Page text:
This OJJDP grant sponsored factsheet looks at the co-occurrence of intimate partner violence and child maltreatment.
Research into the co-occurrence of intimate partner violence and child maltreatment shows that: 1) children growing up in families in which intimate partner violence (IPV) takes place are at increased risk to become victims of child maltreatment (CM); 2) children who witnessed IPV in the past year were almost four times more likely to experience CM in the same year compared to children who did not witness IPV; 3) children who are exposed to both types of violence typically show more emotional and behavioral problems and are more at risk of becoming involved in violence later in life; 4) children who live in homes with IPV are more likely to be sexually abused than children who do not live in homes with adult violence; and 5) the most common form of child maltreatment co-occurring with IPV is neglect.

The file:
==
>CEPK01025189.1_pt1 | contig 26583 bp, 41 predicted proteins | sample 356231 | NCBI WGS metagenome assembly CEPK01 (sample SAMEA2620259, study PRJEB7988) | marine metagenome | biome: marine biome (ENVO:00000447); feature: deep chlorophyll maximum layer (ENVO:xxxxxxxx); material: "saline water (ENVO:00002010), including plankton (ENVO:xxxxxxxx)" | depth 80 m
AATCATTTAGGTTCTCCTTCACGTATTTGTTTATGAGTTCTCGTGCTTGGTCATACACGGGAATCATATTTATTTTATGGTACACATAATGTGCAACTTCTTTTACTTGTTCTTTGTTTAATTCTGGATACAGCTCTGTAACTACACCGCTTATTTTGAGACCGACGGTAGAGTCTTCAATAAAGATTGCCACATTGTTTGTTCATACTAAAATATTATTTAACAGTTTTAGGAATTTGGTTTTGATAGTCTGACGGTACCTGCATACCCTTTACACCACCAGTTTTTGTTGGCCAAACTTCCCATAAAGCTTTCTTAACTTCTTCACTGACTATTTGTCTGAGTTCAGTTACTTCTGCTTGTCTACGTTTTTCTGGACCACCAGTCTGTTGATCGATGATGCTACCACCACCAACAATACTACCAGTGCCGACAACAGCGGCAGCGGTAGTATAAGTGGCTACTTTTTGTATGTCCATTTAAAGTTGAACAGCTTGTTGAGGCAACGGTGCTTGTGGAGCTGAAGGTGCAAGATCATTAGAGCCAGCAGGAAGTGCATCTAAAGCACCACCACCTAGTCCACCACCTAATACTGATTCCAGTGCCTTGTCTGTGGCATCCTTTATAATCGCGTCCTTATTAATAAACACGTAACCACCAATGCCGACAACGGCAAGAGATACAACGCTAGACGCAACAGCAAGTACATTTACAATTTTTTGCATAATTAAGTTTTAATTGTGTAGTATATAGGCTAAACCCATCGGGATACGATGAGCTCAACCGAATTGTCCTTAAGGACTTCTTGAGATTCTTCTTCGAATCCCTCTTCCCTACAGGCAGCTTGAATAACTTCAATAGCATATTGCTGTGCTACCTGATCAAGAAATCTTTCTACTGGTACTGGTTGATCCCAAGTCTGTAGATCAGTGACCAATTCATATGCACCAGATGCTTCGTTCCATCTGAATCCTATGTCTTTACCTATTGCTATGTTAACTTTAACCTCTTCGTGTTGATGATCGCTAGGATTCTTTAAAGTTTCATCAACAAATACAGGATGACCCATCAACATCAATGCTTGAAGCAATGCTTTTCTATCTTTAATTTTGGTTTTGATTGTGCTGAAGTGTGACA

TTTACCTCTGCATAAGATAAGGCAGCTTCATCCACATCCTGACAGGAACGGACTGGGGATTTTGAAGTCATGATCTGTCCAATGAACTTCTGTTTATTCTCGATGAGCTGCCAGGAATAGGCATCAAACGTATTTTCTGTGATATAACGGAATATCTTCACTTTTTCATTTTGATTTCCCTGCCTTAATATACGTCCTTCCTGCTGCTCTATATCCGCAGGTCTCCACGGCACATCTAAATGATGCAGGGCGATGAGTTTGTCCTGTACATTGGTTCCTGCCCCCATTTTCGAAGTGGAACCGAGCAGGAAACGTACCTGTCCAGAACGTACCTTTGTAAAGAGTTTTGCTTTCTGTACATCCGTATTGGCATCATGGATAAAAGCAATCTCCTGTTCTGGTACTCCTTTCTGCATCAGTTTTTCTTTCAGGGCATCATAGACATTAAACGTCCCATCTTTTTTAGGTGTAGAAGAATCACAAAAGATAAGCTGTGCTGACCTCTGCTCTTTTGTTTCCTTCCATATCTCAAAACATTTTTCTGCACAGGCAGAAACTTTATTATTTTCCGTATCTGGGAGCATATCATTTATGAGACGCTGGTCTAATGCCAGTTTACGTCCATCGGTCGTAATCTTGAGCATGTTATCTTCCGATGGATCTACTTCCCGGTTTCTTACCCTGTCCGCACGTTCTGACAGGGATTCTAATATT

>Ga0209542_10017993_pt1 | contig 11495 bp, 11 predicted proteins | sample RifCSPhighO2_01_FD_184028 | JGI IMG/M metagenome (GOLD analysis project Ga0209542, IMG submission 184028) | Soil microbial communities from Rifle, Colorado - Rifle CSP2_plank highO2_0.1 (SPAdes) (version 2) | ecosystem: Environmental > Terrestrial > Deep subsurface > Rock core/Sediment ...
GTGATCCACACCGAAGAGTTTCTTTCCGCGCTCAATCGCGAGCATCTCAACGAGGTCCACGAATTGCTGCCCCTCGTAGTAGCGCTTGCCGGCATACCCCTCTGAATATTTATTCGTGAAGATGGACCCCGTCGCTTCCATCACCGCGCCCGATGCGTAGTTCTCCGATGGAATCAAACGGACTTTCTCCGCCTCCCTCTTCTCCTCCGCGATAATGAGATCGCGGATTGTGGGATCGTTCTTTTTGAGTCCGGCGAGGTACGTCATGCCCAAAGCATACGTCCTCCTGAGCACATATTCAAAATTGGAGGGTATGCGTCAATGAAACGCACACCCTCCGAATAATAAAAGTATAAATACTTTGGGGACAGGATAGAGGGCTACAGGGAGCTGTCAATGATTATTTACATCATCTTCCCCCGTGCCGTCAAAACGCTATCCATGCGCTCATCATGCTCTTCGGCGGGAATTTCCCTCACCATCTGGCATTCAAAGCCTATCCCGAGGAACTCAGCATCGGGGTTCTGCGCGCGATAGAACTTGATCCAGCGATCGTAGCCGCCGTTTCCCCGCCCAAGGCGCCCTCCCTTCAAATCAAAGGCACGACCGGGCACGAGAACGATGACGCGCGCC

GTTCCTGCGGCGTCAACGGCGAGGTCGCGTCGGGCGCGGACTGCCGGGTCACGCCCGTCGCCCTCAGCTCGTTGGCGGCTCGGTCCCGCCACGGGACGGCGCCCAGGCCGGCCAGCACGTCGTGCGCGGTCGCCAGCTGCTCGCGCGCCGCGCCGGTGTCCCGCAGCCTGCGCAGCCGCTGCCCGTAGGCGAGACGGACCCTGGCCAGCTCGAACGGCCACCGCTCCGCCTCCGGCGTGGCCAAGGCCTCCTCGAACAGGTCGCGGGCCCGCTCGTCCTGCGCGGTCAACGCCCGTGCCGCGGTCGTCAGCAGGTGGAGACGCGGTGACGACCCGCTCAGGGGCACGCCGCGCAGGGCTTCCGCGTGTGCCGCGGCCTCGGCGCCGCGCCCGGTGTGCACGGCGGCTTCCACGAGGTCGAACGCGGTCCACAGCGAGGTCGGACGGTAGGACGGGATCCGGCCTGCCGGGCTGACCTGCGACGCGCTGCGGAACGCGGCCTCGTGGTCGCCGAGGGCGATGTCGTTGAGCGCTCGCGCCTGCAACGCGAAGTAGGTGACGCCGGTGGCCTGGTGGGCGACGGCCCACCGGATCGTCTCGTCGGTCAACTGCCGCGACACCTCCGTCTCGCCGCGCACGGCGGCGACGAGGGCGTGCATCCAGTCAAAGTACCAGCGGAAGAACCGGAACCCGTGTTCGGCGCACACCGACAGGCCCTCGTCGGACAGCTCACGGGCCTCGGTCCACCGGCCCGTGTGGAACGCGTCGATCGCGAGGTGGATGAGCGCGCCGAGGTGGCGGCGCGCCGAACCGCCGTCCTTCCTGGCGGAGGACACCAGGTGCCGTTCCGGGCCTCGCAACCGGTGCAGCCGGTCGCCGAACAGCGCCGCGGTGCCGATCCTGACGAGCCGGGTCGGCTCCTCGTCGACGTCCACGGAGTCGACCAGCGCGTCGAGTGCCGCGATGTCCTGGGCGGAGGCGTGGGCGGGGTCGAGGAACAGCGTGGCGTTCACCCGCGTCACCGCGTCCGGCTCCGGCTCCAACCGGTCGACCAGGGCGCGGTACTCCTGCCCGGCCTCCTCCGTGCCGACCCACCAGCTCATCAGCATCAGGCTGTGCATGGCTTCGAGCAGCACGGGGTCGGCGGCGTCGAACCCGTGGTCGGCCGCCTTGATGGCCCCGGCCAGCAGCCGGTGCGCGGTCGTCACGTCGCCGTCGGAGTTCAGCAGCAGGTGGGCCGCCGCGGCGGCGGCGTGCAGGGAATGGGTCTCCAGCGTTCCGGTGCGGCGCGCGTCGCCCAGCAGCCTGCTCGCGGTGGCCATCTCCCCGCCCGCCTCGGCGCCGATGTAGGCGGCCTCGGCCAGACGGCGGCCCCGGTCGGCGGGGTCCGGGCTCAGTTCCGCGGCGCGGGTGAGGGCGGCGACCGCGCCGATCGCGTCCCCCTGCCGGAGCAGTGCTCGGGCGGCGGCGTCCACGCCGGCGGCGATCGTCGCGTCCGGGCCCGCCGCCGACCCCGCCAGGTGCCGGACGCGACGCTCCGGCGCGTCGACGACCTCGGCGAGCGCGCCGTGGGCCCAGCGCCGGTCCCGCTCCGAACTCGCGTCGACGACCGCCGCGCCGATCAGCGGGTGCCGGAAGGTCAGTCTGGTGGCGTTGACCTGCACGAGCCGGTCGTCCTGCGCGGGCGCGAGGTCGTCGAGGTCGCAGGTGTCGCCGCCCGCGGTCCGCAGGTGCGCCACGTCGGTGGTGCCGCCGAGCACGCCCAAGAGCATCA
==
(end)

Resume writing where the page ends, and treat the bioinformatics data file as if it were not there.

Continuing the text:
Risk factors for co-occurrence of IPV with CM are: 1) lower levels of economic status and education, and higher levels of neighborhood policing activity, immigrant concentration, and residential instability; 2) acceptance of family violence, including acceptability of violence in intimate partner and parent–child relationships; and 3) parental drug or alcohol addiction.
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